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India 'A' on top in 2nd unofficial Test

Press Trust Of India
Oct 04, 2012 at 02:54pm IST

Lincoln, (New Zealand): India 'A' consolidated their position in the second unofficial Test, amassing over 550 runs and then reducing New Zealand 'A' to 198 for 5 on the second day of the match here on Thursday.

After Mandeep Singh and Ashok Menaria's big centuries propelled India 'A' to a mammoth 554 for 8 declared in 118 overs, R Vinay Kumar and Bhuvneshwar Kumar took two wickets apiece to leave the hosts trailing by another 356 runs at the Bert Sutcliffe Oval.

Resuming on the team score of 433 for 4, Mandeep missed out on what would have been a well-deserved double ton by just seven runs while Menaria, though he could add only nine to his overnight score, fell for a blazing 190-ball 173. Barring Hamish Rutherford, who was unfortunately run out for 99, none of the hosts batsmen could challenge the Indian bowlers.

India 'A' on top in second unofficial Test

India 'A' consolidated their position by amassing over 550 runs and then reducing New Zealand 'A' to 198 for 5 on Day 2.

With the bowlers complementing the batsmen's dominating display, India 'A' can easily afford to force a result in their favour in the next two days. They were deprived of a positive outcome in the first match courtesy bad weather, which meant early stumps on almost all days.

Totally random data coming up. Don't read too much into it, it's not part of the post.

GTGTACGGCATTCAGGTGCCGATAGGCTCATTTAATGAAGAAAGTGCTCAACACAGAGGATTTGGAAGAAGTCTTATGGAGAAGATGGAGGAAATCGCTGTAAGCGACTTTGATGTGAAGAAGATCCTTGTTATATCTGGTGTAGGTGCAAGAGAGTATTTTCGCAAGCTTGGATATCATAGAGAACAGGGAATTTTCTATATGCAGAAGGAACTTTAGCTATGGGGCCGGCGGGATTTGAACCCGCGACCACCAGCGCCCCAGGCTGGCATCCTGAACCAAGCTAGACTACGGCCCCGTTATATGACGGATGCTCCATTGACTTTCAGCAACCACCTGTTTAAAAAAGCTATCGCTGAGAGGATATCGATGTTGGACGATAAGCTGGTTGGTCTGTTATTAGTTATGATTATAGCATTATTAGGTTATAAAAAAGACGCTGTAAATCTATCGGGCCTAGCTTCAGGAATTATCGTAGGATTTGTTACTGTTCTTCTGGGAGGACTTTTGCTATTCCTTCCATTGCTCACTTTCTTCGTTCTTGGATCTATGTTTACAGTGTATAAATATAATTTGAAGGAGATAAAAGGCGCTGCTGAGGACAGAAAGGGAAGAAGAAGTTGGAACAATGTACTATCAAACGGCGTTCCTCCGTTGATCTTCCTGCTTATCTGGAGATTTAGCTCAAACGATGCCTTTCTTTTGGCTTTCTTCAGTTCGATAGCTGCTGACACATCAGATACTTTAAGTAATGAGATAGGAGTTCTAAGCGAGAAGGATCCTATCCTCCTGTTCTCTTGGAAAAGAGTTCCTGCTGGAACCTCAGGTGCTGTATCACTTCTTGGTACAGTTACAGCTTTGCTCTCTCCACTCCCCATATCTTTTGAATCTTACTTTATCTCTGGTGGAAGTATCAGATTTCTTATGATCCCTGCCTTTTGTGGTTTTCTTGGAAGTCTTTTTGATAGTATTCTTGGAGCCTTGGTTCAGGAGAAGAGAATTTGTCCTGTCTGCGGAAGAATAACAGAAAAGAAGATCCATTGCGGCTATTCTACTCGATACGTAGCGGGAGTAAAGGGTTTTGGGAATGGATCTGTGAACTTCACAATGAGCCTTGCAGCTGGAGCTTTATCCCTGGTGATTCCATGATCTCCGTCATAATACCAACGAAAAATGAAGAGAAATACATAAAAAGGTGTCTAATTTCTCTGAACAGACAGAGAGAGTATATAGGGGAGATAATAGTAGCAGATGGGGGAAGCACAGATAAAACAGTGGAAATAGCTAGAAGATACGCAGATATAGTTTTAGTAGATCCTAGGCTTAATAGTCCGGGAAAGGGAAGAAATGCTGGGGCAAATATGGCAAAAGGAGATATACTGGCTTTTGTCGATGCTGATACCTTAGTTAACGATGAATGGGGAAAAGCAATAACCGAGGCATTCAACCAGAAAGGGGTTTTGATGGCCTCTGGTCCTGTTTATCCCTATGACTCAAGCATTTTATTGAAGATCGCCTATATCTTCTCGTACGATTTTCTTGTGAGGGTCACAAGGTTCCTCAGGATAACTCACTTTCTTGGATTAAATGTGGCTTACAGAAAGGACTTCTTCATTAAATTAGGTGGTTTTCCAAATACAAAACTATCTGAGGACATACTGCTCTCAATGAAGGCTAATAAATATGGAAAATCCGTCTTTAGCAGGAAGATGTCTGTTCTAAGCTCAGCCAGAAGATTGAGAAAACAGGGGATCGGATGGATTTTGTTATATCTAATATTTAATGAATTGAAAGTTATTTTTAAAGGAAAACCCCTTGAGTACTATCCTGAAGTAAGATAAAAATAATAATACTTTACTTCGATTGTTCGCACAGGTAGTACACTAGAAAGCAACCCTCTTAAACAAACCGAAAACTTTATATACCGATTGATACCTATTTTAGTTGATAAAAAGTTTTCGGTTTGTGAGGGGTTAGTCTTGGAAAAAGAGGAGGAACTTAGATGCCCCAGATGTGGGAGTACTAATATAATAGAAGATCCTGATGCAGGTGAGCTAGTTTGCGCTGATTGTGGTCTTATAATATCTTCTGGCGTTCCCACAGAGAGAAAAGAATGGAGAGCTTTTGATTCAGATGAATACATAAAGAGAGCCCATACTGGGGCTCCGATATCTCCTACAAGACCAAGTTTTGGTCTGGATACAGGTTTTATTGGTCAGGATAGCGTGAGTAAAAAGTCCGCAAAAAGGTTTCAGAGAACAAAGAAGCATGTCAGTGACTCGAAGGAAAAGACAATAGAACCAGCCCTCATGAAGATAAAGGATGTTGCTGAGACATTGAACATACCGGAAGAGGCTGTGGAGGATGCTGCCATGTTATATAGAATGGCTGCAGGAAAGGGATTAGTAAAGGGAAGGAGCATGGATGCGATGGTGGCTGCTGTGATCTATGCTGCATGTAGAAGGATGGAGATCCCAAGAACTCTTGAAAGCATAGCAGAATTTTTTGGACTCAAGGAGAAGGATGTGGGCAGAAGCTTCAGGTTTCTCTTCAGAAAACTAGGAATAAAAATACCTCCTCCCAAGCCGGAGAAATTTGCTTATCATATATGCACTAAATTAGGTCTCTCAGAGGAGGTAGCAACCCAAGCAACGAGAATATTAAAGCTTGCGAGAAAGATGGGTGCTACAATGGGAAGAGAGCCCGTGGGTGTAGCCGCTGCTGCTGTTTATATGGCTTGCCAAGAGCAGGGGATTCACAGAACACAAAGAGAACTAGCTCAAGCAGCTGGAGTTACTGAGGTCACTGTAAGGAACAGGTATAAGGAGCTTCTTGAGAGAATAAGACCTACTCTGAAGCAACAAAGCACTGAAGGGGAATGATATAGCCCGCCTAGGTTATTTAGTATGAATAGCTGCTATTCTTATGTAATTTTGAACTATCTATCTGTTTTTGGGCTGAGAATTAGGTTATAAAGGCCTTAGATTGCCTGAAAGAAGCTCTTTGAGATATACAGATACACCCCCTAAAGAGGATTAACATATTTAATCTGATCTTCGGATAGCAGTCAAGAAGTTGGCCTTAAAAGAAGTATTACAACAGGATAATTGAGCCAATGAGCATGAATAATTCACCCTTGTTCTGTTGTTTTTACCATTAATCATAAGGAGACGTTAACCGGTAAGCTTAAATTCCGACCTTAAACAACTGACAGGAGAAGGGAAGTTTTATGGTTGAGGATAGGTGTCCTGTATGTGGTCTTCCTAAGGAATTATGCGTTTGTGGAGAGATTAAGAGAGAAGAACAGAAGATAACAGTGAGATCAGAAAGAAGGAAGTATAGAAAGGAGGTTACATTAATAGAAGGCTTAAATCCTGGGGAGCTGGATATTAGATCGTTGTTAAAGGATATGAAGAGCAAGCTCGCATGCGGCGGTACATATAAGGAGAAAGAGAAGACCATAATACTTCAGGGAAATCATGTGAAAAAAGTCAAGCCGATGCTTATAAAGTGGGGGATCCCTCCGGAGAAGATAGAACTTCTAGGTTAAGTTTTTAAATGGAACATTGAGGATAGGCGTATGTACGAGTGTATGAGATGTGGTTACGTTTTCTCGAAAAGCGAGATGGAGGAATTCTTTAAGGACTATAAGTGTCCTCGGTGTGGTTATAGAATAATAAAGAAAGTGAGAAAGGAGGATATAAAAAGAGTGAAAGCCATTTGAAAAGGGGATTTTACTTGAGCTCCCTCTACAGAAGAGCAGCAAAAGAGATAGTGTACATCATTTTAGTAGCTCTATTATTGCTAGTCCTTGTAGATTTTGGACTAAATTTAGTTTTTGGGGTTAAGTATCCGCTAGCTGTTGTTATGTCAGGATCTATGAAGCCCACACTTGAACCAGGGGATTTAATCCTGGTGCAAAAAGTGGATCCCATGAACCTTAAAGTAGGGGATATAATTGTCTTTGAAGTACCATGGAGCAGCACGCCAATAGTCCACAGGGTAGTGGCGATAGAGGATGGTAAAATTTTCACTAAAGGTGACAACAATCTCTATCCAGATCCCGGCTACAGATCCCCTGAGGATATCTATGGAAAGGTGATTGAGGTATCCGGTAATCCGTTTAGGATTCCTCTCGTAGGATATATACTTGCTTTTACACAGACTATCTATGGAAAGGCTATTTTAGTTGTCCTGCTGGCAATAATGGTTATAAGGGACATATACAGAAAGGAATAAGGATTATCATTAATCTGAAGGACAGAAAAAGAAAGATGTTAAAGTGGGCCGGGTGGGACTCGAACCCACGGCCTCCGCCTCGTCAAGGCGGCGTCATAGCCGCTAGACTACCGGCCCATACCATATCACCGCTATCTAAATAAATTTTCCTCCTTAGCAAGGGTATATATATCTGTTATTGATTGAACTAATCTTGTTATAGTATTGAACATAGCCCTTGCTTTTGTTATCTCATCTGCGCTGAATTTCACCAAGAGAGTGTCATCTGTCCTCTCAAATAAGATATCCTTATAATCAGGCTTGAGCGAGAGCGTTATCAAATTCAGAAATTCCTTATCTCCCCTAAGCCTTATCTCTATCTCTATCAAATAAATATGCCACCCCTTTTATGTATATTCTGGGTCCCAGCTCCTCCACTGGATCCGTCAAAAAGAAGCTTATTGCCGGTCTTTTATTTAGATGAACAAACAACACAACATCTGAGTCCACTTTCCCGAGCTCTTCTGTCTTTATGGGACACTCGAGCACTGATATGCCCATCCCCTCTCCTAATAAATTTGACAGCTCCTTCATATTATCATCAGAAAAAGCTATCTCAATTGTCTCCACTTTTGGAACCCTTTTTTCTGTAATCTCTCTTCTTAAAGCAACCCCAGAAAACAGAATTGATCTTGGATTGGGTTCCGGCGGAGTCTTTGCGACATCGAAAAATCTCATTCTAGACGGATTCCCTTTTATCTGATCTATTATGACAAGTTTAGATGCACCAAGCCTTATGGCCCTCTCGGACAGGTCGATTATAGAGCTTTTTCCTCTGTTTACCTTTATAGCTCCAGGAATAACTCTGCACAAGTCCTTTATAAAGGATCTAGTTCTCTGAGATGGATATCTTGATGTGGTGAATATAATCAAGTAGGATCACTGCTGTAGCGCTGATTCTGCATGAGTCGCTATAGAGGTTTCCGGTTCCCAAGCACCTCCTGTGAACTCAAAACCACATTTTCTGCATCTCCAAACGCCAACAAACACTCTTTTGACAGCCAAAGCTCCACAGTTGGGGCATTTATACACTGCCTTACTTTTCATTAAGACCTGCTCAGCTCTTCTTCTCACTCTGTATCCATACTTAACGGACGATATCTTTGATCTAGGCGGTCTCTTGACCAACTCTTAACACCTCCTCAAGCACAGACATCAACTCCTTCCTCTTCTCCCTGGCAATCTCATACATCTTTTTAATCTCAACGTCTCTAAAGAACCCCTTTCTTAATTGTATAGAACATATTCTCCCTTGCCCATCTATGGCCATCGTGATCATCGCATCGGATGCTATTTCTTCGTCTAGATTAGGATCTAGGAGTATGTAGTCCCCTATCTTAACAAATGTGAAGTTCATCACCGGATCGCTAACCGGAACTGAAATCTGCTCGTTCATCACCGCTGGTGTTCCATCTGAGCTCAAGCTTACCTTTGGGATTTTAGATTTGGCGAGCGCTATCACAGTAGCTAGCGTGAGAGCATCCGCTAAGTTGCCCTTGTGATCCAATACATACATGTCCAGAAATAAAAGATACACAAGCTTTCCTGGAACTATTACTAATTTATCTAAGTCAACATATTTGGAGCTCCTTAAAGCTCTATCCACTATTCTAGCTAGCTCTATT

Mandeep and Menaria came out all guns blazing, adding 318 runs for the fifth wicket in 62.2 overs. A highly impressive run-rate of 5.10 clearly indicates their dominance over the Kiwi bowlers. While Mandeep hit 24 fours and a six during his 281-ball knock that lasted for 423 minutes, Menaria, the more aggressive of the two, found the fence 21 times while clearing it twice, during his 270-minute stay at the crease.

New Zealand bowlers' agony did not end with the duo's dismissals as Vinay Kumar blazed his way to a 41-ball 50 with the help of five fours and three sixes. The hosts, who lost George Worker without a run on the board, relied solely on Rutherford, who struck 15 fours and a six during 121-ball innings. When bad light brought an early end to the day's proceedings, Dean Brownlie was batting on 19.

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